Cripes
Cripes
14 days ago
Reply to  Jim

The case for stationing 3 NATO brigades there, rather than 3 small, 1 battalion battlegroups, is the difficulty of reinforcing the local troops there in wartime. The problem is that the reinforcement route by road from Poland to Lithuania runs through the narrow Suwalki gap between Kaliningrad and Belarus. It is a vulnerable point that could be closed by Russian missiles and UAVs or by ground forces from both sides of the gap. The sea route is also a no-go, as Russian missiles from Kaliningrad can create a sea denial area in a good chunk of the central Baltic. In… Read more »

FormerUSAF
FormerUSAF
14 days ago
Reply to  Cripes

Largely concur w/ your analysis, however not entirely convinced that the Baltic states are defensible, even w/ brigade level tripwires, in a no-holds-barred conventional conflict. There is not only the threat of Kaliningrad in the rear area, but large, (potentially restive?) ethnic Russian populations in Estonia and Latvia. Presumably there will be some time lag before this event, while Mad Vlad and the Orcs are preoccupied by UKR, Moldova, Georgia, Azerbaijan, the western Balkans and various portions of Africa (overlooked any theaters?) Believe the Finns have begun the process of fortifying their border w/ the Orcs, and judge that they… Read more »

Jonathan
Jonathan
14 days ago
Reply to  FormerUSAF

The question of the ethinc Russian populations is a good one and essentially Putins main excuse for kinetic actions and maintaining support at home, as well as a tool he can weaponise…sabotage, terrorist attacks, political and civil disruption are weapons of war the west is shite at using but our enemies are not.

Mr Bell
Mr Bell
13 days ago
Reply to  Cripes

And whilst Russia has made a sea denial area with their anti ship missiles in Kalingrad NATO’s air supremacy are doing what at this time of maximum danger? sitting on their haunches and allowing an attack against the Baltic states and Russia’s missile batteries to dominate and effect an area denial? I don’t think so. I think those missile batteries will be target number one and wont last 24 hours in a conflict vs NATO. They will be on the receiving end of storm shadow, Scalp, brimstone and LGBs from European nato armed forces air forces. As for the Suwalki… Read more »

Jonathan
Jonathan
14 days ago
Reply to  Jim

Agree, and if the plan is to hold the Baltic states, then the major NATO nations need more than a few tripwire battle groups.

maybe to for some form of NATO army on the Baltic.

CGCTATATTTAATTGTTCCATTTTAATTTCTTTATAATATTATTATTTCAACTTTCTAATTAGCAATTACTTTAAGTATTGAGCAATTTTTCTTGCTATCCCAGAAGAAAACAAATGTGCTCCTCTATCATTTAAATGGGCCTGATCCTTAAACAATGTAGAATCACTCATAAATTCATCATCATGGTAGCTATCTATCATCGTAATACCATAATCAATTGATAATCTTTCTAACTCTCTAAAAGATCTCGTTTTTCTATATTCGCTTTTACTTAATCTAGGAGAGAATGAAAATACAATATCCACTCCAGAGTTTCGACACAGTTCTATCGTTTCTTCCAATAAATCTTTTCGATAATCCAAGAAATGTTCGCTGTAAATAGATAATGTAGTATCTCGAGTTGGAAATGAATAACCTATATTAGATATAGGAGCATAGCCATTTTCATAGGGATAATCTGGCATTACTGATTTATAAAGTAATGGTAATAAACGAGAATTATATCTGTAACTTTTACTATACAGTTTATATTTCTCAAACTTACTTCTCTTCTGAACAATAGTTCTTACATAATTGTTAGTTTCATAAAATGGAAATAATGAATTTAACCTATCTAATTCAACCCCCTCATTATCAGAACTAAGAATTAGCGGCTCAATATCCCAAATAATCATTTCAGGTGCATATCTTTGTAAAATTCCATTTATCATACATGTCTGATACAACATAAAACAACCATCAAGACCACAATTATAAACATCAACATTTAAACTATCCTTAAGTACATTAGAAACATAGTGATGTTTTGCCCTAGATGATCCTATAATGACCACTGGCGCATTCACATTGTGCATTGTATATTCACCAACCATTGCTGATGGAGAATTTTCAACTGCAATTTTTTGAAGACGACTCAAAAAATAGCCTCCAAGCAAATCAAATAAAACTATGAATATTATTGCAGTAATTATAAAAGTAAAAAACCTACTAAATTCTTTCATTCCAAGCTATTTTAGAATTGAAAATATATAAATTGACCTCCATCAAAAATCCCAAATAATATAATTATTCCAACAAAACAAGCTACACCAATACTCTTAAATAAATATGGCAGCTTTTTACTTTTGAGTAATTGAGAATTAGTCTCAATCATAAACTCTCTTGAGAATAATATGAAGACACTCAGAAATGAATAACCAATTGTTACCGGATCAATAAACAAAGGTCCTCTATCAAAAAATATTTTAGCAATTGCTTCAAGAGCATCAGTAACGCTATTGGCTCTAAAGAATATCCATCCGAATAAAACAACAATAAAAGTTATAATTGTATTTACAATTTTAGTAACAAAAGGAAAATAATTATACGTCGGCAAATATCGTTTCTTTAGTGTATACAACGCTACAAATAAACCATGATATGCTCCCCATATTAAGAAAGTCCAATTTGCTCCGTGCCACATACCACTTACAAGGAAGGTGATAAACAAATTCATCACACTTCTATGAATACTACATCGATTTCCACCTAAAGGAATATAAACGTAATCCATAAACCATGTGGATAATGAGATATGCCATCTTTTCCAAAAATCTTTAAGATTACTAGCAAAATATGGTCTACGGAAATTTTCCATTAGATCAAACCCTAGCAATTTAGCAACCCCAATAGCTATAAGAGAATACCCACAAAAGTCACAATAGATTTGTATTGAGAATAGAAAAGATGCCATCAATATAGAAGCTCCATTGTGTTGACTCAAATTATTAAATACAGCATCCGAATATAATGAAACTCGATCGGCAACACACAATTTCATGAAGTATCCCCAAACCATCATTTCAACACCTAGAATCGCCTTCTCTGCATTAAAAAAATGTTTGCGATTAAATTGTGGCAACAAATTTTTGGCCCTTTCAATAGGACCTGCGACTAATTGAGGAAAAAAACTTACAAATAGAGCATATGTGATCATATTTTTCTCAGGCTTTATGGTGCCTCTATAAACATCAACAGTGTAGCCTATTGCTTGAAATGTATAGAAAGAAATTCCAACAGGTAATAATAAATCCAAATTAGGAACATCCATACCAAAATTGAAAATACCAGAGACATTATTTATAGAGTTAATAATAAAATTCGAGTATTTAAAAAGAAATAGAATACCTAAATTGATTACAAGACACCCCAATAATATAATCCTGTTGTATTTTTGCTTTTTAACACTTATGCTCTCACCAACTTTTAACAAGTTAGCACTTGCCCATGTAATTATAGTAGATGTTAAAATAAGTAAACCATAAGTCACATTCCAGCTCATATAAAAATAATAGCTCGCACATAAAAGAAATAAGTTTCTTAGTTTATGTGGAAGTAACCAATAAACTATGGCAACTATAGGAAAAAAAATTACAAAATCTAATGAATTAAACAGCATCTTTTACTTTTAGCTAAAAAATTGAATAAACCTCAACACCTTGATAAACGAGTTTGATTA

MattW
MattW
14 days ago

The analysis of European Defence is great, but I think the article underplays the risk relating to Trump. Mr Trump has already demonstrated that he is willing to steal Secret / Top Secret materials, including concerning military capabilities, and supply them to people who give him money – eg Anthony Pratt. And he has just reversed his position on regulation of TikTok, where one of his now biggest political donors is a part owner. FWIW I don’t that happening – Trump is a career criminal, and he will get his comeuppance, and imo he lose the Election due to his… Read more »

Spyinthesky
Spyinthesky
13 days ago
Reply to  MattW

Certainly do NOT want us sharing anything of note with him, it will end up on the table of Putin’s war cabinet. There is little point in Europe spending 2%+ if a prospective US President is effectively acting as a spy for our enemies, and that’s not too strong a word for it. Long history of US leaks endangering British war fighting efforts including Joe Kennedy’s Nazi sympathies and alleged spying forcing his recall and the North African campaign being dogged by compromised American codes revealing plans direct to Rommel’s desk and worse still despite being told about it cost… Read more »

DMJ
DMJ
14 days ago

If Trump gets NATO states to up their game, so much the better.
Importantly, Putin has to see this in action, which might well stop him gambling on another military venture.

Spyinthesky
Spyinthesky
13 days ago
Reply to  DMJ

The Ukraine invasion has been the biggest influence on that, not that it will stop Trump taking credit, but the warnings about Putin were coming form the Baltic States, Poland and others, again not Trump who along with his sheep were expressing admiration for the stability Putin brought to the World. The only plus side might be that Trump is so unpredictable might actually be wary of his foreign policy depending on how he wakes up in the morning and how the usual veiled threats might be counter productive against someone convinced of his own supreme spontaneous insight, but so… Read more »

AlexS
AlexS
13 days ago
Reply to  Spyinthesky

It was Trump Admin that supplied first weapons to Ukraine.
Do i also need to remind you that Crimea invasion was under Obama and remaining Ukraine was under Biden while nothing happened with Trump?

Christopher
Christopher
13 days ago
Reply to  AlexS

Was about to point that out……

John Taylor
John Taylor
12 days ago

Trump concentrates on percentage of gnp spent rather than quality of spending giving a well equipped force or high GNP meaning they can maintain a good force on a lower % of GNP. Case in point we have fewer fighter jets than Germany, France and Italy and with upcoming retirement of the Tranche 1 Typhoons less than Spain despite us spending more on defense.